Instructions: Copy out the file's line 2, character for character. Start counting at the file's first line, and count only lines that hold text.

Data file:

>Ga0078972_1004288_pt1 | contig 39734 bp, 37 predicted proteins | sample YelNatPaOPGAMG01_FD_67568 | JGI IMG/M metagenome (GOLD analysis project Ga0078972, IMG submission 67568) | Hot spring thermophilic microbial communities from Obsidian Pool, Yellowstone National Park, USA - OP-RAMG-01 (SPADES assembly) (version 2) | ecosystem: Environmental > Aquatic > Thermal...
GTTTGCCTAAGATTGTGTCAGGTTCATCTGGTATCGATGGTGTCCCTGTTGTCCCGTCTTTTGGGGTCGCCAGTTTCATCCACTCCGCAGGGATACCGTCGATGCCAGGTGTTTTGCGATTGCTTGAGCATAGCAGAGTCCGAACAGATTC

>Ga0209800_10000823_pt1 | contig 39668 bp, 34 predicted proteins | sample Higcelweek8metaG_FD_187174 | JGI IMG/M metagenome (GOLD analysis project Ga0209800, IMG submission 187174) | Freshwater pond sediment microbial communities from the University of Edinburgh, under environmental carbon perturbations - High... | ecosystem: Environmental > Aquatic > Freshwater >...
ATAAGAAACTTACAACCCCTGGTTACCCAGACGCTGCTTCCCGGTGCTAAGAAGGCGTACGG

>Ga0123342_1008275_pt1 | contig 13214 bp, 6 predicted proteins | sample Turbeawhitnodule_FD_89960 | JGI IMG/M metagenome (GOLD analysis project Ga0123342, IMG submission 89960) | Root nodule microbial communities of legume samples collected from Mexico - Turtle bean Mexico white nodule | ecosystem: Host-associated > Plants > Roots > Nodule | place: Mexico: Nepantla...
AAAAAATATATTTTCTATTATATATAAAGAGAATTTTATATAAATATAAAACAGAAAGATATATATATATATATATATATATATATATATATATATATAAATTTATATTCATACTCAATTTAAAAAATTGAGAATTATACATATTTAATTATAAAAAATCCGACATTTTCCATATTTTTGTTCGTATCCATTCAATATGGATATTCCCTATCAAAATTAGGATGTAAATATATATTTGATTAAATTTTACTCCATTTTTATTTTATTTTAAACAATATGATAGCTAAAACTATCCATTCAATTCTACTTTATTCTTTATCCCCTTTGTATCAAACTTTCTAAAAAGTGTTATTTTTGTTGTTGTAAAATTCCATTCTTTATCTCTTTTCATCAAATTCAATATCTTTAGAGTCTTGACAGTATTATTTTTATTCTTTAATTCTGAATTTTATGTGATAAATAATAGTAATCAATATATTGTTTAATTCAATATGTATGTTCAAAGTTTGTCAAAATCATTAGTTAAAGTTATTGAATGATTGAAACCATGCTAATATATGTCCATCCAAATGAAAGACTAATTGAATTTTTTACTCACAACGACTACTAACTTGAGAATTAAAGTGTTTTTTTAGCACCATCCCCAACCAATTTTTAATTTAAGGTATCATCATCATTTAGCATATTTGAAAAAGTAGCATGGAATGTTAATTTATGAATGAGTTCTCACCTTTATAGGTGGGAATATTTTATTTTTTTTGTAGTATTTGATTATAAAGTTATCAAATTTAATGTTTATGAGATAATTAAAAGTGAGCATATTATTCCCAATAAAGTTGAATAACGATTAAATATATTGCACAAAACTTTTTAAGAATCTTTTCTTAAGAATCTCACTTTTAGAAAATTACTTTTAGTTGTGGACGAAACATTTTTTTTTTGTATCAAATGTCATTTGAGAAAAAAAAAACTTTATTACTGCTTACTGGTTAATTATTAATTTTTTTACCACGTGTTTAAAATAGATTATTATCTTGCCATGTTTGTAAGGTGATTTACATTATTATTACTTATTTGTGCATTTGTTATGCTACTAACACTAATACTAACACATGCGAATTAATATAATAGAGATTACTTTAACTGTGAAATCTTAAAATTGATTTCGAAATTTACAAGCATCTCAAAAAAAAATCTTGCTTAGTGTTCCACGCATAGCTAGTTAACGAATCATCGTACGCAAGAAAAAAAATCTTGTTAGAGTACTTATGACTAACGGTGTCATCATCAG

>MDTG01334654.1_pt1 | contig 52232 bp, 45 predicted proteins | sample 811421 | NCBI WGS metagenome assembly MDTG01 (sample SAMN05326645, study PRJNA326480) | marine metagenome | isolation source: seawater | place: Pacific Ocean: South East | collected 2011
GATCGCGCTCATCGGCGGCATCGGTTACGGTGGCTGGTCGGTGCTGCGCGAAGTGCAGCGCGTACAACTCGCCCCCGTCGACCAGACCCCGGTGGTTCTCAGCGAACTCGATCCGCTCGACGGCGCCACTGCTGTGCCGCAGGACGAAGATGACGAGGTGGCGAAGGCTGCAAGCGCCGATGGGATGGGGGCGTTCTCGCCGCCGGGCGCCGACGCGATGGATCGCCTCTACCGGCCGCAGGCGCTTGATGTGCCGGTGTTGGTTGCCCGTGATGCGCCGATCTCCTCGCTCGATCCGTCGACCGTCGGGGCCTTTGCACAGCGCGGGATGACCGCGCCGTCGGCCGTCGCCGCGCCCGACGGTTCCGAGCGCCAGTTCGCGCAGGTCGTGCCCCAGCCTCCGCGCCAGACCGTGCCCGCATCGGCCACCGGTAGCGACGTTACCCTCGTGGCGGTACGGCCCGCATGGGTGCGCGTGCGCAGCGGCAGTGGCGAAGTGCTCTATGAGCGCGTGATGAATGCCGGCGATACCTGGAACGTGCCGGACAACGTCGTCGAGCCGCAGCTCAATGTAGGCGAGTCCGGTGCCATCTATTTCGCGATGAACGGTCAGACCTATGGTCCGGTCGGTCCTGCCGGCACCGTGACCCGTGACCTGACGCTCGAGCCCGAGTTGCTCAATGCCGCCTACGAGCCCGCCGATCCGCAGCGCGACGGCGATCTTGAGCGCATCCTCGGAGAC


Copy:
GTTTGCCTAAGATTGTGTCAGGTTCATCTGGTATCGATGGTGTCCCTGTTGTCCCGTCTTTTGGGGTCGCCAGTTTCATCCACTCCGCAGGGATACCGTCGATGCCAGGTGTTTTGCGATTGCTTGAGCATAGCAGAGTCCGAACAGATTC